resident in an EU memember state to which Council Directive 90/435/EC applies, is the
permanent establishment of an European Company in Luxembourg within the meaning of
Council Directive 90/435/EC or a resident permanent establishment of a parent company
which is resident in a country with which Luxembourg has agreed a DTA;

the receiving company has held an investment in a SOPARFI or an undertaking exists to


so do for a period of at least one year. It is required that the said investment corresponds
to at least 10% of the company's capital or amount to a purchase price of 1,200 EUR.

In our case according to the DTT applicable between Poland and Luxembourg the withholding
tax is as of 5%.
On interest payments Interest payments are not liable to withholding tax in Luxembourg.

47

On liquidation proceeds
In the case where a SOPARFI is liquidated, the distribution of the liquidation proceeds are free
from withholding tax - irrespective of the recipient's tax status.
8

VIII. International Marketing


As the largest economy among countries that joined the European Union (EU) over the last
decade, Poland is attracting strong interest from investors around the globe. Its large and growing
number of middle-income consumers and the forthcoming wave of infrastructure investments
create new and enticing opportunities. The Polish government and the EU are
facilitating foreign investors through continued liberalisation of markets, privatisation of assets,
improvement of infrastructure, and investment incentive programmes. While the investment
prospects are attractive, decisions made now can have enduring consequences.
Inadequate market understanding or insufficient forward planning can blight a venture in years to
come. Commercial and operational issues, taxation, intellectual property, employee remuneration
and regulation all bring challenges in new markets and jurisdictions. Meanwhile, pricing,
8 http://www.lcg-luxembourg.com/Financial-Holding-CompanySOPA.478+M52087573ab0.0.html
48

innovation, supply chains and routes to market in one industry or sector may turn out to be quite
different in another9

1. The marketing strategy to enter Poland: Franchising


As we mentioned before the TPA Horwath Group, regardless as marketing themselves as 1
company 11 countries there is only an existing strong cooperation between the companies
operating throughout the CEE, Albania and Serbia.
Each company in each country is separate entity established under national laws being subject to
corporate taxes, withholding taxes and other legal requirements in their very own country of
residence.
The first country of the TPA Horwath Groups expansion was Hungary in 1995. As I mentioned
before TPA Horwath Poland was established in 2005, which made the market much easier since
it was after Polands accession to the European Union.
The founders of the company and main shareholders back at the time were Wojciech Sztuba and
Krzysztof Kaczmarek, both professionals. From the combination of their names the officially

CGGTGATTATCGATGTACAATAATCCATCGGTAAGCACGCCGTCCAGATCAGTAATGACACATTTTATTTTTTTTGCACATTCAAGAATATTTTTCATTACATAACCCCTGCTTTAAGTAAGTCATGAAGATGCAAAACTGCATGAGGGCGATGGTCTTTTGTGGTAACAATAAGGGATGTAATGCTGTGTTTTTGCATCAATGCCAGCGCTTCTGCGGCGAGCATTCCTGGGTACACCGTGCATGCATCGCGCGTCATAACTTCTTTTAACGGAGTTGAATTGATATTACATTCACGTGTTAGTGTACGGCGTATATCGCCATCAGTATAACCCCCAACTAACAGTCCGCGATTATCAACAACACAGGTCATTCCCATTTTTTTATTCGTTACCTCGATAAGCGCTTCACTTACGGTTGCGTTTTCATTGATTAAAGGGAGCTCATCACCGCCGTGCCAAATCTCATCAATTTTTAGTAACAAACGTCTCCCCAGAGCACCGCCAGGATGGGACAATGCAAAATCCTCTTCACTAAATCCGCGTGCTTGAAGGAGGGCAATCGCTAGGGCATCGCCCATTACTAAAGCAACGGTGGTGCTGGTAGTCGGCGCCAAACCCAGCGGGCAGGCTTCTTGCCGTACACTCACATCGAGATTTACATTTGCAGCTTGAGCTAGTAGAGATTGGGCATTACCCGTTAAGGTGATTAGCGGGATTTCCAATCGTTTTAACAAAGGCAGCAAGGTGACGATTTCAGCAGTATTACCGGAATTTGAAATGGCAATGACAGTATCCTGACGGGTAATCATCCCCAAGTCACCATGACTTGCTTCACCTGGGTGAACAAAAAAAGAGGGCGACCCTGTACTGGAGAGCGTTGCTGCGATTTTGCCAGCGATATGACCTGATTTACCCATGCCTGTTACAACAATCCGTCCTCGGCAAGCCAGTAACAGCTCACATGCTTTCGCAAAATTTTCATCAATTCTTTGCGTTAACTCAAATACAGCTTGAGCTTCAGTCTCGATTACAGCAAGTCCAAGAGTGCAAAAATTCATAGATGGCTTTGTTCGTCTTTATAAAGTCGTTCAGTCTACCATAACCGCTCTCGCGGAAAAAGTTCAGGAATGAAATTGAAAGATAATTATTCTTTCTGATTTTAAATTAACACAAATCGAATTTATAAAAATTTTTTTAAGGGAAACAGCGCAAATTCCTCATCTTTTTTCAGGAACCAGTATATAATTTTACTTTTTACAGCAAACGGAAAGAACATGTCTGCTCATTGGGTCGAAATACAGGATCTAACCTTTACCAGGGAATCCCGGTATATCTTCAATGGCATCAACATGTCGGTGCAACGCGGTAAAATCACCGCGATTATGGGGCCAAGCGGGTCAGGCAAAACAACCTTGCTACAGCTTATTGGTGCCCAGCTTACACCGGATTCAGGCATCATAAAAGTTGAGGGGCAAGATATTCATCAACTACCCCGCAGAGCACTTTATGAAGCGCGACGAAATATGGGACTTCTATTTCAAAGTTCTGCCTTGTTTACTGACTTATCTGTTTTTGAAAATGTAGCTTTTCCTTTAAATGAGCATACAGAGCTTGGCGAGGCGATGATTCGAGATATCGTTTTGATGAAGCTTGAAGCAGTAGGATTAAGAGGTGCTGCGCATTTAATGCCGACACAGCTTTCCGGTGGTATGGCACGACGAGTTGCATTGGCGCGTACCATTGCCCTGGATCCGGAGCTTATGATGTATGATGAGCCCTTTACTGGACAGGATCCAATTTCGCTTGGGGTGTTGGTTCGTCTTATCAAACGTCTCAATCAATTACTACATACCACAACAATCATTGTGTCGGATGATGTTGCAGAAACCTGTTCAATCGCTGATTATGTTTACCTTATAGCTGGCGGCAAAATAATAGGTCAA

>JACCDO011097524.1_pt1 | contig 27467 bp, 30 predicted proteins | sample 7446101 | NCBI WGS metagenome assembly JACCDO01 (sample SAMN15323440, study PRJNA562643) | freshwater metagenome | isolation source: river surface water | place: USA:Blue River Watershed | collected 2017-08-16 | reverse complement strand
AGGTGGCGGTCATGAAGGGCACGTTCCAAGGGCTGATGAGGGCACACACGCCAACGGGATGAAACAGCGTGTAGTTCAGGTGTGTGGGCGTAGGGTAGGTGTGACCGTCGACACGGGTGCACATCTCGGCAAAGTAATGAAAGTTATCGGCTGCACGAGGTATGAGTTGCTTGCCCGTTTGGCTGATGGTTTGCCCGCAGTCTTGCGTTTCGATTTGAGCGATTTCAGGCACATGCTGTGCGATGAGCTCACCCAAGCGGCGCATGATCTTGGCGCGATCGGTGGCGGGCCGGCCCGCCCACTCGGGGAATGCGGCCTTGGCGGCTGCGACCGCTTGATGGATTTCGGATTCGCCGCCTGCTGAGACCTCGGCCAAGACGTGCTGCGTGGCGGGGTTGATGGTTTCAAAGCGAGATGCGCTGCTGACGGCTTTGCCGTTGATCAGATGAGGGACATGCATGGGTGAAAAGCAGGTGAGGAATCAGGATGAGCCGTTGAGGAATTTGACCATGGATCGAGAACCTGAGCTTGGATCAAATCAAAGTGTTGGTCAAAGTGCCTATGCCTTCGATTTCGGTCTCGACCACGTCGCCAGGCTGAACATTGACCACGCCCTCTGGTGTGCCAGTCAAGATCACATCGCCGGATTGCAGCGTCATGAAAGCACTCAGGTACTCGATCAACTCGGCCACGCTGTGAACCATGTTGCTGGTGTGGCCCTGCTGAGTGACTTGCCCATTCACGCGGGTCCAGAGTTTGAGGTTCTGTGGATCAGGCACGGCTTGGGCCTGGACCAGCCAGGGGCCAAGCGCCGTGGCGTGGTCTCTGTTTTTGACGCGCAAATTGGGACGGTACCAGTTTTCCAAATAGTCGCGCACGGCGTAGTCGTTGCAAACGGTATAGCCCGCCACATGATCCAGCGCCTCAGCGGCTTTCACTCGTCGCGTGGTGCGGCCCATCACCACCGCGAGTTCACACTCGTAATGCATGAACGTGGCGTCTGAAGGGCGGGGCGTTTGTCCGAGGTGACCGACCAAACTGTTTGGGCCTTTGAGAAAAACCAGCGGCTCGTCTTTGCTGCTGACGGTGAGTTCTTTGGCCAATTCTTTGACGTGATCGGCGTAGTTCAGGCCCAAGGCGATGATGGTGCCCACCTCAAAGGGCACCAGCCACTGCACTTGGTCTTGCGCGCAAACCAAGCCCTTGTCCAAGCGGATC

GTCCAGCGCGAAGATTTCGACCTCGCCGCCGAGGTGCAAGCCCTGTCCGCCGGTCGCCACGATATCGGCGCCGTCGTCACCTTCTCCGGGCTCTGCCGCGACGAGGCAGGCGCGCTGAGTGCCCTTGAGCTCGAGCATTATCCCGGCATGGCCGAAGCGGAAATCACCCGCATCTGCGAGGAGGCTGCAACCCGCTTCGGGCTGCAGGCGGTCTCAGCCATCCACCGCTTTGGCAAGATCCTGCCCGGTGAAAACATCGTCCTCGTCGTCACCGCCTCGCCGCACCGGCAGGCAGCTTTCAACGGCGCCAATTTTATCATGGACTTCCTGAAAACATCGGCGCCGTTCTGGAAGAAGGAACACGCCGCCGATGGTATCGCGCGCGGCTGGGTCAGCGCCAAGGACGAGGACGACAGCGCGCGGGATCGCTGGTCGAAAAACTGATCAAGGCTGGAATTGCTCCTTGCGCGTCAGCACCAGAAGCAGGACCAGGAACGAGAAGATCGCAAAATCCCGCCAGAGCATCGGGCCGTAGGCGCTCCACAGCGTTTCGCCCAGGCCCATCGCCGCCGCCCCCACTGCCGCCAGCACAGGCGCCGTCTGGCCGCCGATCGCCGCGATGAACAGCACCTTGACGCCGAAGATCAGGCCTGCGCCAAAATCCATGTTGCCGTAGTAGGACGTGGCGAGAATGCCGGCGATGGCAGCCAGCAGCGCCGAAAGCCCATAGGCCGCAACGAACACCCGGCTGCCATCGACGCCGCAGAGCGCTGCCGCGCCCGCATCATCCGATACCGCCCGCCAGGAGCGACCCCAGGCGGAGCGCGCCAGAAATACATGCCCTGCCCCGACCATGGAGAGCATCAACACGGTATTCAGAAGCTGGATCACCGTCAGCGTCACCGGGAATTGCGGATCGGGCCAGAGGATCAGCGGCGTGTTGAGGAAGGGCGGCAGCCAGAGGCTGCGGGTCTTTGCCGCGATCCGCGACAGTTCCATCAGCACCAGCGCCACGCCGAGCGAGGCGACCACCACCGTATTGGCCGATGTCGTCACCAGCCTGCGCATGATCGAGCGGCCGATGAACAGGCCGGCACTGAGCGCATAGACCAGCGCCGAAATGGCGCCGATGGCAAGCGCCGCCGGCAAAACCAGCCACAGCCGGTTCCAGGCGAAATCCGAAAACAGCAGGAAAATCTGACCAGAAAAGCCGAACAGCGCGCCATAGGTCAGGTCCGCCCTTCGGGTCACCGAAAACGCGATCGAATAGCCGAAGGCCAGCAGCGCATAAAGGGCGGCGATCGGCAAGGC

registered name of the company is TPA Horwath Sztuba Kaczmarek Sp.z.o.o.. The founders have
chosen the international marketing strategy of franchising to enter the Polish market. Among
their competitors at the time we could find Deloitte, Ernst&Young (now E&Y), KPMG, PwC,
Mazars and local players.
I would like to present the founders of the company and their professional profiles. First of all
Wojciech Sztuba has extensive experience in the field of tax and business advisory services
dedicated especially to companies in the construction industry and real estate as well as energy
sector. His specialties comprise among others in dedicated tax structures for foreign investment
funds, real estate acquisition and real estate taxation.
Wojciech is a lecturer in a number of specialized training programs, including those organized by
the Instytut Doskonalenia Wiedzy o Rynku Energii (Institute for Improvement of Energy Market
Knowledge), PWEA PTPiREE, IHK, Euroforum IRIP, ELSA and Energia i rodowisko (Energy
and Environment). He is also a lecturer at the University of Economics in Pozna on
Postgraduate Taxation and Treasury Faculty. Co-author of commentaries on energy law in the
9 http://kpmg.de/docs/developing-market-entry-strategy-for-poland.pdf
49

years 2001 and 2003, and also one of the highly valued domestic wind energy market analysis
published in the form of annual reports -"Wind energy in Poland."
In 1999-2004,senior tax advisory manager in one of the Big 4 advisory companies. Since 2004
partner in the Corporate Tax Consulting, Ltd., which was transformed in 2005 into TPA Horwath
Sztuba Kaczmarek Sp. z o. o. Since 2006, the managing partner of TPA Horwath Group in
Poland. He is a certified tax advisor since 1999.
Krzysztof Kaczmarek specializes in tax advisory for commercial real estate sector among
others he provides tax due diligence, transaction advisory projects as well as restructuring and
reorganisation processes. Krzysztof

is an expert in tax proceeding and his professional

experiences include also representing clients before tax authorities and Provincial Administrative
Courts and the Supreme Administrative Court as well as consulting during transactions involving
restructuring and reorganization of Polish and international companies.
In 1999-2004 he worked as a tax advisor at Ernst & Young Polska and as the expert of the
Mergers & Acquisitions group he was responsible for execution of a number of restructuring
projects. Since July 2004 he has been a partner at Corporate Tax Consulting s.c. which in March